Curiously, however, Saudi Arabia’s suspected culpability in the attacks has not been reflected in US response. From the War on Terror in Iraq and Afghanistan to President Trump’s attempted travel ban affecting a list of seven Muslim-majority countries—from which Saudi Arabia is notably absent, it would appear that our government’s enthusiasm for retaliation against “Islamic terror” has a blind spot in the shape of the US alliance with Saudi Arabia.
Getting at the truth of the extent to which the Saudi government sponsored and aided in the attacks is a vital step towards justice and closure for families that, until JASTA, had the power of foreign sovereign immunity standing in its way. Despite fierce oppositionfrom Saudi lobbyists and a presidential veto that argued that it would invite similar lawsuits against the United States government from victims of US war crimes, JASTA was successfully passed into law on September 28th, 2016. Only two days later, the first lawsuit under this new act went forward. DeSimone v. The Kingdom of Saudi Arabia, filed by the widow of US Navy Commander Patrick Dunn, set the precedent for many other lawsuits of its kind to follow.
While some JASTA lawsuits came from single individuals or families as in the case of DeSimone v. The Kingdom of Saudi Arabia, others were filed in the form of consolidated complaints with hundreds of plaintiffs issuing shared demands. Ashton et al v. The Kingdom of Saudi Arabia is one of the largest class action lawsuits of this kind, sporting the names of over 800 family members and 1500 survivors. Filed March 20th, 2017, the lawsuit as of the time of this publication is contending with a motion filed by Saudi Arabia to dismiss it from the court. Lawyers for the plaintiffs have until October 2nd to submit documents opposing the motion.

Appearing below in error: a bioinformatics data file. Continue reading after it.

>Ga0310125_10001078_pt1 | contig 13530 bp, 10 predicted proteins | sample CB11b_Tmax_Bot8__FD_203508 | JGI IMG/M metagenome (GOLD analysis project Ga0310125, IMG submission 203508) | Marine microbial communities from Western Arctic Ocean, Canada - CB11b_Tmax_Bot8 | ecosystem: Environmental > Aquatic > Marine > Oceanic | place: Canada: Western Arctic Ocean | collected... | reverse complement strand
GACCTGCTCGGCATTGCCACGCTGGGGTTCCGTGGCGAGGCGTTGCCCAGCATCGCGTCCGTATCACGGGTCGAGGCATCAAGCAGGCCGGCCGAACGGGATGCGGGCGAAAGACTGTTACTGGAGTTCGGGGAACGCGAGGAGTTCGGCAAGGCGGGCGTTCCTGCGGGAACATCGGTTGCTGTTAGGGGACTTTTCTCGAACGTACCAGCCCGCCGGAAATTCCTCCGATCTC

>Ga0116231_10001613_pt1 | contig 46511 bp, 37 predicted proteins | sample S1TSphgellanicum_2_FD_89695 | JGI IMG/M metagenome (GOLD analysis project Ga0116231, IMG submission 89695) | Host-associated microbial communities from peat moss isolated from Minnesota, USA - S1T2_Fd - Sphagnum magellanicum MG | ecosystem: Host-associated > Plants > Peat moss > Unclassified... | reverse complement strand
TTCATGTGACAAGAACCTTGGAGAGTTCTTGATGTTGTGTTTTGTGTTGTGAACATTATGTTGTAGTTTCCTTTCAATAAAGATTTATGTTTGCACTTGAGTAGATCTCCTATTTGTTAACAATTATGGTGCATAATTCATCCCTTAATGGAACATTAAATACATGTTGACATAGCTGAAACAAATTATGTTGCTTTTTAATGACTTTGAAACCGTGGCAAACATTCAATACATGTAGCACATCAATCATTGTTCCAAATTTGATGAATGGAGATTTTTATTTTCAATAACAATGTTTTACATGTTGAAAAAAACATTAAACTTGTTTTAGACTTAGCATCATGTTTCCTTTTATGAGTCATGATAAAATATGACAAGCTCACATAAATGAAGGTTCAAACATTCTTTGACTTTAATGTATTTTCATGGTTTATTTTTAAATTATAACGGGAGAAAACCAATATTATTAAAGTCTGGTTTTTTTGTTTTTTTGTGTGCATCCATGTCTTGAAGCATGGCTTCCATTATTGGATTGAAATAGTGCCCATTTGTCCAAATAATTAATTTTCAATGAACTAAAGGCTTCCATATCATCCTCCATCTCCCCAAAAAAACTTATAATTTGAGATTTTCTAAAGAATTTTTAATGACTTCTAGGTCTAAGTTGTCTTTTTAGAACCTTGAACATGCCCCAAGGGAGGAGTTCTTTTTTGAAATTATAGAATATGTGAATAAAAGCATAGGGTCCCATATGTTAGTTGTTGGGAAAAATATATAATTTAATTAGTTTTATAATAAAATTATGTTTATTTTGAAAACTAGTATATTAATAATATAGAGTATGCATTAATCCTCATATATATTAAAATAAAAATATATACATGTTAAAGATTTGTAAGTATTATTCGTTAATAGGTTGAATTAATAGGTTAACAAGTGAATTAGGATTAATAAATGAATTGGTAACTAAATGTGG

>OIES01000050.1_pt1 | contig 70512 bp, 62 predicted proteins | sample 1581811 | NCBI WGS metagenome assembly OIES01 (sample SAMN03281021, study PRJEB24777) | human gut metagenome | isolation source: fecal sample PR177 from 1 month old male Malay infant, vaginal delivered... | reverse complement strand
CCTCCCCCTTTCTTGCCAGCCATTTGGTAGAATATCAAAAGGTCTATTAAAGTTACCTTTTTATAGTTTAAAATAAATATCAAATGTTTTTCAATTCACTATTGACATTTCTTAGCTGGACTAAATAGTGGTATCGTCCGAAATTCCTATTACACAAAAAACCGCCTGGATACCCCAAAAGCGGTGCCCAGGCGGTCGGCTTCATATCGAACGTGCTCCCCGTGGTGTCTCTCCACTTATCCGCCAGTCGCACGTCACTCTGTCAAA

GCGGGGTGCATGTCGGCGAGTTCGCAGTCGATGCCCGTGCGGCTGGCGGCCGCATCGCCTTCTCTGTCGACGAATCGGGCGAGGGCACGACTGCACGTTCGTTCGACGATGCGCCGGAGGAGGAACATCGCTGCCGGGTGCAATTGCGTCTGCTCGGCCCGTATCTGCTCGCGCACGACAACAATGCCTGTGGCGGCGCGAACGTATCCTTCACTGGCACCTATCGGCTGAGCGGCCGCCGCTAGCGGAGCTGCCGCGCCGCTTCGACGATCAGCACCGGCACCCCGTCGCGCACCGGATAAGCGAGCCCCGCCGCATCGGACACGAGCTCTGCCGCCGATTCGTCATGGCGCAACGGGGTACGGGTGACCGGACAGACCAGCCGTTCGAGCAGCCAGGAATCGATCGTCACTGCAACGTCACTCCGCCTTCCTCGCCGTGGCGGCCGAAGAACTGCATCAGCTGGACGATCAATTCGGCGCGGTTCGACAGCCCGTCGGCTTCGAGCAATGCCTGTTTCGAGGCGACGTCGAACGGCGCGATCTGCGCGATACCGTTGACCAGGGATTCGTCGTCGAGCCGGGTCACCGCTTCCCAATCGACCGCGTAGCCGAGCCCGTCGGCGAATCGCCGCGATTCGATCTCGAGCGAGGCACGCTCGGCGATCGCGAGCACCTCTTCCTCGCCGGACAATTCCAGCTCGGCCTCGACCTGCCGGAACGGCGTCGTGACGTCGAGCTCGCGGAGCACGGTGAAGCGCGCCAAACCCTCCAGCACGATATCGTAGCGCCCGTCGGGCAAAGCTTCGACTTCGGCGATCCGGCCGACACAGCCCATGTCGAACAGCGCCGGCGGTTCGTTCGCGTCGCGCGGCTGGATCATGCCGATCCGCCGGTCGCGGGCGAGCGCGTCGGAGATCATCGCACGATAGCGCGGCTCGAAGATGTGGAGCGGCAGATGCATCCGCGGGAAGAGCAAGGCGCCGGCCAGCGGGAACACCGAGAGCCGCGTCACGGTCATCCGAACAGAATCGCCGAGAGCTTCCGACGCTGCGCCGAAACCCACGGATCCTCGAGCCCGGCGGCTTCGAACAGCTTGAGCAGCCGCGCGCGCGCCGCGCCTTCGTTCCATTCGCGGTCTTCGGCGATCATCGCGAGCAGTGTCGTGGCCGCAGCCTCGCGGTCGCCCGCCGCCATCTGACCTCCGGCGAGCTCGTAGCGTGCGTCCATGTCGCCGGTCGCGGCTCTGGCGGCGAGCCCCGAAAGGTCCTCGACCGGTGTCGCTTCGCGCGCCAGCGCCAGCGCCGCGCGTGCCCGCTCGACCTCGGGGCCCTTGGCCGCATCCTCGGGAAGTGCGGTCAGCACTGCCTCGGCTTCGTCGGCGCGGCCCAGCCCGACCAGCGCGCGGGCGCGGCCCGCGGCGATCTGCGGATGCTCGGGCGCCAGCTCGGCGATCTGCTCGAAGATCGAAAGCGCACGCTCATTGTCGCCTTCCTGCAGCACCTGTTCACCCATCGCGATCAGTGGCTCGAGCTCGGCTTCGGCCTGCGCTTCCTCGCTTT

Evidence of at least some Saudi complicity in the attacks is pretty much undeniable at this point, and if you missed it the first time, I suggest you read my summary of what we learned in the infamous “28 Pages.”
But now we have even more information. A lot more. For instance, take a look at some of what the New York Post reported over the weekend:
Fresh evidence submitted in a major 9/11 lawsuit moving forward against the Saudi Arabian government reveals its embassy in Washington may have funded a “dry run” for the hijackings carried out by two Saudi employees, further reinforcing the claim that employees and agents of the kingdom directed and aided the 9/11 hijackers and plotters.